Another way to help people with neurodevelopmental disorders is to better understand how the cortex connects to other parts of the brain and how it can carry out complicated decisions. There is still so much to understand about the complexity of the human brain, and what seems like fundamental research could generate the springboard for new ideas for neurodevelopmental disorder treatments.

To explore the structure of the human brain and compare it to that of other animals see the Brain Diaries Brain Explorer below.

 

The Big Brain Competition

What happens in your brain when you receive compliments? And what’s going on in your mind when you watch your football team win a match? Does the brain respond differently when recalling music, compared to listening to it? All these questions, and more, have been posed in our Big Brain Competition

Coinciding with the Museum’s Brain Diaries exhibition, the Wellcome Centre for Integrative Neuroimaging is inviting you to ask your own question about the brain to be in with a chance to have it tested by neuroscientists using Oxford’s state-of-the art Magnetic Resonance Imaging (MRI) scanner.

The advanced MRI scanner at the John Radcliffe Hospital in Oxford is one of the strongest in the world. It allows scientists to carry out functional MRI (fMRI) scans to see the brain in action. This mind-blowing procedure can reveal how the brain changes when learning a new skill or how it compensates when someone recovers from brain damage. It can also reveal which areas are used when people speak, move or laugh, to give just a few examples.

This fMRI scan shows how blood flows to the visual cortex region at the back of the brain when viewing a visually-stimulating checkerboard pattern
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Dr Stuart Clare of the Nuffield Department of Clinical Neurosciences is asking you for questions about the brain

Functional MRI shows when a brain area is more active by detecting the changes in blood oxygen levels and blood flow that happen in response to neural activity. The technique can be used to produce activation maps showing which parts of the brain are involved in a particular mental process.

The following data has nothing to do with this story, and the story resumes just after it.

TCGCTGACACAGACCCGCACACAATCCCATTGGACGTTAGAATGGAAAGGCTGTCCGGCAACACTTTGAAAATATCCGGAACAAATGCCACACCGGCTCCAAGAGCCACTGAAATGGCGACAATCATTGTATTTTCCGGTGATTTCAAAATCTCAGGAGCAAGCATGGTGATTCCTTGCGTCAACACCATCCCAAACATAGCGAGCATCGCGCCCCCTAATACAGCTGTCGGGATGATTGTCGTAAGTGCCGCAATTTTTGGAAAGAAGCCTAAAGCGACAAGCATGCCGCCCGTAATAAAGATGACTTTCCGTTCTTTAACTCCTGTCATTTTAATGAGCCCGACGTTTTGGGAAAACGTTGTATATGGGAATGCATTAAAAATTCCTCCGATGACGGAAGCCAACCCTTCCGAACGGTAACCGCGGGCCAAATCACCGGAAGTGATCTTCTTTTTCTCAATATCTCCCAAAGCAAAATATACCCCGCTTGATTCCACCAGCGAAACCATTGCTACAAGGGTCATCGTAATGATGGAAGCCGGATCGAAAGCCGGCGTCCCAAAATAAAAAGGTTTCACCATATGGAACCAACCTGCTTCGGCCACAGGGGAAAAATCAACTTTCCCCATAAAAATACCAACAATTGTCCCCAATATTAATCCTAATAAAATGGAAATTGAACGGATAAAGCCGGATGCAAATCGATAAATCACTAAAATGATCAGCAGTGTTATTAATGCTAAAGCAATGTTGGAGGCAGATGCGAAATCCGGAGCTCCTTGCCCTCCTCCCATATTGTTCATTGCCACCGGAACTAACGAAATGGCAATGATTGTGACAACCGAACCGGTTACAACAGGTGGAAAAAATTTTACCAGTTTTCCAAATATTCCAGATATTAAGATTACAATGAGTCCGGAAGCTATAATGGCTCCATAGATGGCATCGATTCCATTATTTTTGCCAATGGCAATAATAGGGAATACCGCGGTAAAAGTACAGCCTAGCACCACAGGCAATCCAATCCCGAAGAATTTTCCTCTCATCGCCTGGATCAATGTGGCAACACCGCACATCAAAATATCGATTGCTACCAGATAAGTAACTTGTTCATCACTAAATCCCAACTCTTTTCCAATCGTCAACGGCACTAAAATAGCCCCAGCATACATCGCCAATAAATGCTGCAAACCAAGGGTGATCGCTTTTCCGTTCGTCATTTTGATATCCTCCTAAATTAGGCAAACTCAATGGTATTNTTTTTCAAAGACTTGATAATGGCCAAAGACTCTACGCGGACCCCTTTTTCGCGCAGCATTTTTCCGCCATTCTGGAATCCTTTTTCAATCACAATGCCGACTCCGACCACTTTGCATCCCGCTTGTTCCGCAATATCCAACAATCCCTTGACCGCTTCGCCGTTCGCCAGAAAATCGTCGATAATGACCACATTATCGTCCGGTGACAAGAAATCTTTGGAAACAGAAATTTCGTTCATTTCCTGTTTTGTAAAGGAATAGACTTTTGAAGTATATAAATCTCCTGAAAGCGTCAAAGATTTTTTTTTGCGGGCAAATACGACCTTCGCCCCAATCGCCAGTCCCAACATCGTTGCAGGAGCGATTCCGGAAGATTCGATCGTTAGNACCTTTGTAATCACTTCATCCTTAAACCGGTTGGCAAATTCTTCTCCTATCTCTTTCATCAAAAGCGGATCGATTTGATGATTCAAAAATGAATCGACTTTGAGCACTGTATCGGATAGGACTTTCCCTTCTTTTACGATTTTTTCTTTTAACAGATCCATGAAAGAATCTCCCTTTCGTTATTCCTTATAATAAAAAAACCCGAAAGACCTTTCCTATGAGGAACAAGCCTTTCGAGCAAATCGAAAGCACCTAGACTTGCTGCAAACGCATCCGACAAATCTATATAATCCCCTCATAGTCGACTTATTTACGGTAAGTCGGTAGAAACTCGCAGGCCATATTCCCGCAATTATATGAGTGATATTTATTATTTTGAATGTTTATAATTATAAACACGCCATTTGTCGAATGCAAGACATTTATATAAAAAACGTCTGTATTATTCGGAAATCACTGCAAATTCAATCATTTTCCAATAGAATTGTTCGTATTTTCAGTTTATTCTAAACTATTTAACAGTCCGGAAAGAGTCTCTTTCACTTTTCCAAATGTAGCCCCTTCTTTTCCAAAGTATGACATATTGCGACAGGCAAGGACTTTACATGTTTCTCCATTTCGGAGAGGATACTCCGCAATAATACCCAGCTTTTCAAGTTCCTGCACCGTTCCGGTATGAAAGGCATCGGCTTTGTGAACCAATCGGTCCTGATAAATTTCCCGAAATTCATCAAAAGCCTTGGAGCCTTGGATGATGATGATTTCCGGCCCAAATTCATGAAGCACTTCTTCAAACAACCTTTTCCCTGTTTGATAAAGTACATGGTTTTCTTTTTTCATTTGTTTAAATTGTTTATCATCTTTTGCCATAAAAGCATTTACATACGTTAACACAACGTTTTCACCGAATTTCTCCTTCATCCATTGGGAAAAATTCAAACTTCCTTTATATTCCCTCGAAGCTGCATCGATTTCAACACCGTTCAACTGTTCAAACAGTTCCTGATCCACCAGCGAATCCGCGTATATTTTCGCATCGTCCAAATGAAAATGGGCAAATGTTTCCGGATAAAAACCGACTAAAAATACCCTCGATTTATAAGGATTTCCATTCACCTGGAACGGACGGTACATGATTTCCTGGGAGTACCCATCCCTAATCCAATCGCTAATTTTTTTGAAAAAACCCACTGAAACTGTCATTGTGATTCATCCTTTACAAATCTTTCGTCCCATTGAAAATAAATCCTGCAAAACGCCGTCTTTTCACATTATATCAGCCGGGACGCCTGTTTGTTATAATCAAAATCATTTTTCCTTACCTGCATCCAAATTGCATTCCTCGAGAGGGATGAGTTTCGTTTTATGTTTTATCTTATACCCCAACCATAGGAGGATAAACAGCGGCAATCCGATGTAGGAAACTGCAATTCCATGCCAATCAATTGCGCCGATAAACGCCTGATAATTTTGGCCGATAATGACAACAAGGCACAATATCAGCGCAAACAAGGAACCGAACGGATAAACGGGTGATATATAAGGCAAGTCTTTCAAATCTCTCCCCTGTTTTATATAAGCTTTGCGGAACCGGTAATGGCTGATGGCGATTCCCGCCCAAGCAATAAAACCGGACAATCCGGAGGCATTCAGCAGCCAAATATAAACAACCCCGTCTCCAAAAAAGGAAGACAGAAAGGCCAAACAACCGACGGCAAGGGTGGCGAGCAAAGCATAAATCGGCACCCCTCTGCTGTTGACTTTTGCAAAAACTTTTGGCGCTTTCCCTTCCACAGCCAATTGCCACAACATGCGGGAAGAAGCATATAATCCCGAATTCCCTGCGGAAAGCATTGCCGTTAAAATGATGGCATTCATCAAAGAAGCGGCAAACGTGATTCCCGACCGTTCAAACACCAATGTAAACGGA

The scientist behind the Big Brain Competition is Dr Stuart Clare, whose research involves pushing the technological boundaries of the fMRI technique to reveal new insights about how the brain functions normally and how it is affected by disease. There is still so much that the fMRI scans can bring to light, so Stuart is asking you for ideas!

Over several years of inviting people in to see the beautiful pictures that our MRI scanner can produce, I’ve been fascinated by the questions they have about the brain and whether you can see this thing or that thing in our fMRI scans.  With this competition we want to give people the unique access to our scanner and the chance to try an idea out for themselves.

When coming up with an idea for investigation there are a few practical things to bear in mind. Any activity has to be something people can do when lying down in the scanner and it has to be clear when they start and stop doing the activity. But Stuart is very open to ideas for experiments that they haven’t come across before – something that scientists really don’t already know the answer to.

The animation below explains how fMRI works and what it can do. So take a look, think up an experiment of your own and enter your idea via this form. The best one will be put into action by the research team and you will be able to watch the scans take place at the John Radcliffe Hospital yourself!